|Possibility, philosophy: something is possible if it cannot be excluded. This has to be distinguished from the concept of contingency that expresses that something could have been different._____________Annotation: The above characterizations of concepts are neither definitions nor exhausting presentations of problems related to them. Instead, they are intended to give a short introduction to the contributions below. – Lexicon of Arguments. |
Logically possible/possibility/diamond/KripkeVsField: "it is possible that" is not a logical truth. - FieldVsKripke: yes it is, this is only due to Kripke's model-theoretical definition. - It should not be read "mathematically" or "metaphysically possible".
E.g. Carnap: "He is bachelor and married": is logically wrong. (> Meaning postulates) - FieldVsCarnap: Meaning relations between predicates should not count to logic. - Then the sentence is logically consistent. - Consistency operator/Field: MEx (x is red & x is round) - should not only be true, but logically true. - ((s) also without meaning postulates.) ((s) Meaning postulate/(s): here it is about the extent of the logic.)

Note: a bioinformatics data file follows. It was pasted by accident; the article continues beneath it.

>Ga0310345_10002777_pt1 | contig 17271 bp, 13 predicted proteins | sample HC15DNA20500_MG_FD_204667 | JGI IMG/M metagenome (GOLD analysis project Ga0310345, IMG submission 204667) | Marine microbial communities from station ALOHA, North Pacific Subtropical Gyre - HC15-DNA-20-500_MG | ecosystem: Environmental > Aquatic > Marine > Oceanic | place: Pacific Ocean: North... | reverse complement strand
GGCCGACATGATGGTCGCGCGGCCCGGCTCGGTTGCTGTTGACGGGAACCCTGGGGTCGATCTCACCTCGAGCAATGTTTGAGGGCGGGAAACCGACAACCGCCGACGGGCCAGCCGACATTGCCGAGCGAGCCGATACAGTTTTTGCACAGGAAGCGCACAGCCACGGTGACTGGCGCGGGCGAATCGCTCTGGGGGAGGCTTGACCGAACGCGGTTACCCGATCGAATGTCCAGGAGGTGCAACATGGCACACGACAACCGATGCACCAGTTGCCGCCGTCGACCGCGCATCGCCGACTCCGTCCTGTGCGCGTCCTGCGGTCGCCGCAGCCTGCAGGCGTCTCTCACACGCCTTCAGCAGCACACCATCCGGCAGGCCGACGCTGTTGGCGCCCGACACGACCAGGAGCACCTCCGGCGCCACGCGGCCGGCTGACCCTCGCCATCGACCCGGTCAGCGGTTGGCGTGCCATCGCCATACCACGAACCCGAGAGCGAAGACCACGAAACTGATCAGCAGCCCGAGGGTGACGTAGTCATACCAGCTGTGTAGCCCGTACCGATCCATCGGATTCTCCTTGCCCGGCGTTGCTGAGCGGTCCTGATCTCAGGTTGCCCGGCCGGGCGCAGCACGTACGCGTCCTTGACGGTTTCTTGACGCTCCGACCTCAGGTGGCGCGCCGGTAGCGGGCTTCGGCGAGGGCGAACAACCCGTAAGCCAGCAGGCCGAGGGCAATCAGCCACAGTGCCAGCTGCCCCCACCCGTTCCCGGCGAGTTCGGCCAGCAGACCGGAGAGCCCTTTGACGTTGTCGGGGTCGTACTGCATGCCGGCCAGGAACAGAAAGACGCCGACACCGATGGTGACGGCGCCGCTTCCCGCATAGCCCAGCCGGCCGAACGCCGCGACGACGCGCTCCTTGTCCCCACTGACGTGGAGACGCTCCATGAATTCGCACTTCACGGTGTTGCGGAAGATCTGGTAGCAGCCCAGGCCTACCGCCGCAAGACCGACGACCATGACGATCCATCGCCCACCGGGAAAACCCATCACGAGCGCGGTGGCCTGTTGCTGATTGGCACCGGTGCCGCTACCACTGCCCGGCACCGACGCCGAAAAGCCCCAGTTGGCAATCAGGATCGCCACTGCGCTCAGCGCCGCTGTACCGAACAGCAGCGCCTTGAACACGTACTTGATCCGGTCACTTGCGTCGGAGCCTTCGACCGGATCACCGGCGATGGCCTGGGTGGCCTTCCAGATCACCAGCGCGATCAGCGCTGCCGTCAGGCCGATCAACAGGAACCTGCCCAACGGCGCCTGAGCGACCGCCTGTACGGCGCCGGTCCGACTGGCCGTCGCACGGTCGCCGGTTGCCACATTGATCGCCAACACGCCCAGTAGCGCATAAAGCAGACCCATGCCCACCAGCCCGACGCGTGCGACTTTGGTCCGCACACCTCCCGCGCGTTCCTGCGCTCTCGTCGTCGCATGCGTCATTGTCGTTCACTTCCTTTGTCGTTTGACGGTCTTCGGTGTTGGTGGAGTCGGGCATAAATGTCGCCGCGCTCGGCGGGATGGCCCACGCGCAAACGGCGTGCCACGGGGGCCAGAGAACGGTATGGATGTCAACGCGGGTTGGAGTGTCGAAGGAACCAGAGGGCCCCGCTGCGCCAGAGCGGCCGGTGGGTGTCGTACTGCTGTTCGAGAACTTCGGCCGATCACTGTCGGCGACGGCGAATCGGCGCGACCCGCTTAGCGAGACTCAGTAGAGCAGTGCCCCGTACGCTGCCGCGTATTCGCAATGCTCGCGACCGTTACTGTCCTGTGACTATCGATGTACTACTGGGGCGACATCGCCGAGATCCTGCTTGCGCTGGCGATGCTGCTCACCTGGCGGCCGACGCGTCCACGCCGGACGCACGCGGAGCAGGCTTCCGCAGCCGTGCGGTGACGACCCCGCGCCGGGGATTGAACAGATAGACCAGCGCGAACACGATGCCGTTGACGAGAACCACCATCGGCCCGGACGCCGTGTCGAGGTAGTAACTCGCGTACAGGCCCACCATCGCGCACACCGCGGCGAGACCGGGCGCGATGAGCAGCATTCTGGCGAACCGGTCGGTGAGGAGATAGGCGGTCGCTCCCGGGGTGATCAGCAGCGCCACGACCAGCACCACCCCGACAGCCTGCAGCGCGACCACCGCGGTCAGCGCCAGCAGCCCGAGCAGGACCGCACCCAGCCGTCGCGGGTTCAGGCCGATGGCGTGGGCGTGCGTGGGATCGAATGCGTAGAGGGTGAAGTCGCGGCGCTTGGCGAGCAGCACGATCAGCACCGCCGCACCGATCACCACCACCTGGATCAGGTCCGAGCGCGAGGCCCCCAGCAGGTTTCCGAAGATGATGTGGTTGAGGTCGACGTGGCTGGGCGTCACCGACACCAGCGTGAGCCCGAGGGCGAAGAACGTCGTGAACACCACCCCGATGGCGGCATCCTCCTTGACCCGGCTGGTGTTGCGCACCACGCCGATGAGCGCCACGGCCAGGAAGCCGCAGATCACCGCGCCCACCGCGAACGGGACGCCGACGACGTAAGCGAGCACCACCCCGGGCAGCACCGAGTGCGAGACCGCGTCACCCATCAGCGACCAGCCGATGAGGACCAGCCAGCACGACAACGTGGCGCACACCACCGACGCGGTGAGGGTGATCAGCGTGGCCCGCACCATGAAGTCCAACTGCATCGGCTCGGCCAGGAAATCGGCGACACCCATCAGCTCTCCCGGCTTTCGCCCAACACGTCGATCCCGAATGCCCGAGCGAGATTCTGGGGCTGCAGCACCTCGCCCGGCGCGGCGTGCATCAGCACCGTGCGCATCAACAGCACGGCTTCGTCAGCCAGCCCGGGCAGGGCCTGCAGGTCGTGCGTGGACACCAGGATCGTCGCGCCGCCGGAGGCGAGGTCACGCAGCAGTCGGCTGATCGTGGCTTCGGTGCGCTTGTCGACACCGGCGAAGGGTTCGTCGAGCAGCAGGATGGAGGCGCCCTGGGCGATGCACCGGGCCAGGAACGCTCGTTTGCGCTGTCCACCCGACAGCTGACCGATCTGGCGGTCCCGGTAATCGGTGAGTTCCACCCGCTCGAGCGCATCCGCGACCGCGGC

Geometric Possibility/Field: instead of logical possibility: there are different geometries. - Precondition: there are empirical axioms which differentiate the possibility from impossibility. - However, the existence quantifier must be within the range of the modal operator.
Problem of Quantities/mathematical entities/me/Field: For example, it is possible that the distance between x and y is twice as long as the one between x and w, even if the actual distance is more than twice as long. - Problem: extensional adequacy does not guarantee that the defined expression is true in every non-actual situation - that is, that we must either presuppose the substantivalism or the heavy duty Platonism. - That is what we do in practice._____________Explanation of symbols: Roman numerals indicate the source, arabic numerals indicate the page number. The corresponding books are indicated on the right hand side. ((s)…): Comment by the sender of the contribution.
Realism, Mathematics and Modality Oxford New York 1989
Truth and the Absence of Fact Oxford New York 2001
Science without numbers Princeton New Jersey 1980